To paint a matter from every vantage and sympathy, to avoid sermonising, that is the trait of a great novelist, rare and to-be-cherished. Towards matters like generational divides and consumerism such impartiality is sparser still, but Zola’s Au Bonheur des Dames (The Ladies’ Delight/Paradise) reaches as close to this as possible. He descends to neither the level of moss-eyed reactionary, nor that of the skater gripping the rear bar of Progress’ train. Through exhaustive research and nearly two decades hindsight, Zola explores the bud and bloom of the department store, viewing it personally and societally, from the perspective of the new age’s victors to its losers, from its young to its old.
One such young thing is Denise Baudu, a shopgirl from the country forced to Paris by her father’s death. Now effective guardian of her two brothers she seeks paid work at her uncle’s shop. She hoped to, at least, but circumstances have soured all round. The department store “fad”, it seems, won’t fade until it’s left a few corpses in its course, her uncle’s store one of them.
But she needs work to support not just her, but her youngest brother Pepe. And that department store, that chapel of consumer decadence, Au Bonheur des Dames, designed to intoxicate customers, intoxicates her as well. Although it shrinks small businesses, leaving no budget for extra hands, it is a machine ever growing, and ever in need of new cogs to keep it working.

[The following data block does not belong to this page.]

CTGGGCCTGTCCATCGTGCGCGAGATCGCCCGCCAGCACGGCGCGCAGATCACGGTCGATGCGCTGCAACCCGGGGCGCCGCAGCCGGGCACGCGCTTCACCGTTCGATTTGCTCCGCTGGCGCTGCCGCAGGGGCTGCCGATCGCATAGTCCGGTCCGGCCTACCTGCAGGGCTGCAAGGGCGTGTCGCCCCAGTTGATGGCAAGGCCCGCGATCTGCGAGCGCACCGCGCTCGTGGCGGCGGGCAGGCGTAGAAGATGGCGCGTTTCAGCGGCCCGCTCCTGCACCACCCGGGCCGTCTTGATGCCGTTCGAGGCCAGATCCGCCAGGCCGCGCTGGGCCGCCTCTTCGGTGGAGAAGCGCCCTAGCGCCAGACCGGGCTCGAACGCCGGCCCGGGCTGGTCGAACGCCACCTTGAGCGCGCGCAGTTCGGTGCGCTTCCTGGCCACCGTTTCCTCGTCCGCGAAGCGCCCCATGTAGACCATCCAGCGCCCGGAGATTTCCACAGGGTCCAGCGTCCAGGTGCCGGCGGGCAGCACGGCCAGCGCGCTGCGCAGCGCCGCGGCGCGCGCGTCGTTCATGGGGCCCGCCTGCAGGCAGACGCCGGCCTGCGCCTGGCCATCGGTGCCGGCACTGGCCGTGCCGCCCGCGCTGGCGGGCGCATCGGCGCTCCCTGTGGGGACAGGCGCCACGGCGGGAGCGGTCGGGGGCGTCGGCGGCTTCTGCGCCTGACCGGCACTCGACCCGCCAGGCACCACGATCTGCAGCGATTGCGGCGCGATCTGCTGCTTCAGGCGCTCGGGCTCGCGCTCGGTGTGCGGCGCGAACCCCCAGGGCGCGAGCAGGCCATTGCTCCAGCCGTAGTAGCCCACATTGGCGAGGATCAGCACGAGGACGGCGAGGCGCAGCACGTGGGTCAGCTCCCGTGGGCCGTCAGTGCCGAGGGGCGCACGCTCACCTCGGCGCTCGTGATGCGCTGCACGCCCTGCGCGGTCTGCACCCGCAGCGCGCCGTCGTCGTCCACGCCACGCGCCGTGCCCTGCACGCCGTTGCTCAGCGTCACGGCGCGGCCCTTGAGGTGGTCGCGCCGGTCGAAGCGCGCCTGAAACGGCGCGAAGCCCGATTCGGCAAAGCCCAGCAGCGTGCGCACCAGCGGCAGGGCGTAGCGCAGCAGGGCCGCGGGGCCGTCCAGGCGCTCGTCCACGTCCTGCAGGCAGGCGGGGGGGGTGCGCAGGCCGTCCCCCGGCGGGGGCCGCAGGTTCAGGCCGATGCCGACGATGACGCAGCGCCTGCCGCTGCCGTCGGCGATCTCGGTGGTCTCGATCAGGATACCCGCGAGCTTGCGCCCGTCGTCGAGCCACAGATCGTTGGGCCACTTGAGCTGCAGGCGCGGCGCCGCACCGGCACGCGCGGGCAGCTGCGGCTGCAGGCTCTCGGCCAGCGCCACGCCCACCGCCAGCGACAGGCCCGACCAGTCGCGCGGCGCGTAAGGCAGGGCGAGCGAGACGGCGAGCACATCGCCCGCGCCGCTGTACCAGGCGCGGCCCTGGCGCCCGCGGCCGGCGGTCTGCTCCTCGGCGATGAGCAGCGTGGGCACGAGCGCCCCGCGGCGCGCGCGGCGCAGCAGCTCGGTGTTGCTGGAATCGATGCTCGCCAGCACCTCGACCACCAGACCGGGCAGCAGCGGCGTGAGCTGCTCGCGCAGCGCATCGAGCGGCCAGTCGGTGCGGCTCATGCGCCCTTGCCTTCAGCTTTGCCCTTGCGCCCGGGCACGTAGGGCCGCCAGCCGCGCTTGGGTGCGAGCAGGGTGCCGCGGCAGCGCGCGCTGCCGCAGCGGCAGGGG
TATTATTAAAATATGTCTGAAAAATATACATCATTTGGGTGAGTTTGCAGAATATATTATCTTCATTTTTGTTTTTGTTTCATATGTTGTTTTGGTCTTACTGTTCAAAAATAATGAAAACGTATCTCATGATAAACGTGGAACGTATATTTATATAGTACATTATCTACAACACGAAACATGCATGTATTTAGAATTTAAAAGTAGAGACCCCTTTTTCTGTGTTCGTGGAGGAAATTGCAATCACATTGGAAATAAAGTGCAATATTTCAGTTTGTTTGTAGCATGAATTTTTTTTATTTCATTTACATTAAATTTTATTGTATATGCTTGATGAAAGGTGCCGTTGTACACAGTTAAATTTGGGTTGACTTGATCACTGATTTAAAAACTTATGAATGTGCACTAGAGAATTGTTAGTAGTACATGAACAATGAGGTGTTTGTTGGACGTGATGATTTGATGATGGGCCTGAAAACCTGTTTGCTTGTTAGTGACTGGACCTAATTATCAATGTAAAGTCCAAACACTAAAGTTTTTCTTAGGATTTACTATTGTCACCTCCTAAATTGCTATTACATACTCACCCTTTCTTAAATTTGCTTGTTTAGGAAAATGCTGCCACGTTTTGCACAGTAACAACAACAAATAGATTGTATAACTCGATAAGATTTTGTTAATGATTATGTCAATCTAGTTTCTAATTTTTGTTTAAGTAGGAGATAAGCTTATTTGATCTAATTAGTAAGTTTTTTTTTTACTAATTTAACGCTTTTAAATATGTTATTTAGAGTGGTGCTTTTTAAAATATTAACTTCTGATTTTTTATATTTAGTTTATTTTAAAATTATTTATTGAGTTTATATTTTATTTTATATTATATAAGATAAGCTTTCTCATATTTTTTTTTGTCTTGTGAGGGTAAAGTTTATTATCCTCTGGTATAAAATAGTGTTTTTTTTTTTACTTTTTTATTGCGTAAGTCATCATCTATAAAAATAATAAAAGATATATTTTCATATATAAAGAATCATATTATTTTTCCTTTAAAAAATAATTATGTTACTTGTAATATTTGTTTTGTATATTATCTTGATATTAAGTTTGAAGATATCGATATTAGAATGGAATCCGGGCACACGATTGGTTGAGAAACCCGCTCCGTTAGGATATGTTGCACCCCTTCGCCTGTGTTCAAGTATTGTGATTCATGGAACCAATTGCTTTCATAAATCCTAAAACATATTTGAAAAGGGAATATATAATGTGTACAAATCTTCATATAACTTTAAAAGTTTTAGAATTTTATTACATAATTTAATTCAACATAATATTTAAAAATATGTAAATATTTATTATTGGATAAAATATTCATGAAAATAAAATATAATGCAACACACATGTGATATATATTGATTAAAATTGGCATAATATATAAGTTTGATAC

Industrial advances, fixed prices, loss-leaders, a mass-market world that opens luxury’s doors to all (the petty bourgeoisie and up, that is), not just those who can afford tailors. But if the new luxury sells itself to all, then so must beauty do. Thus, the only beauty is excess, expressed through displays of such scale and polychromatic wonder that they could shock the most insensitive palates. Zola does not descend to snobbery, as many authors might, by depicting this show, deliberately aimed at the masses, as lacking in artistic refinement. He conjures overflowing fabrics, flowers primed to burst like dew drops, and a richly coloured moistness saturating the air. Had he intended to demonise, or even dismiss these displays, he would not describe them in such sensual detail. Beauty through excess is still beauty.
But Zola makes sure to shake the reader from Au Bonheur’s waking dream, for while it is beautiful, it is an advertiser’s beauty, a perfumed attraction, sweet-scented compared to the outer world’s decaying stench. The store’s prosperity leeches customers from small businessmen, those who lack the business know-how and, more importantly, capital to sustain themselves in the shadow of the blood-sucking butterfly. Idiosyncrasy, the small businessman’s only sling against the mass-producing Goliath, seems an overpriced prestige.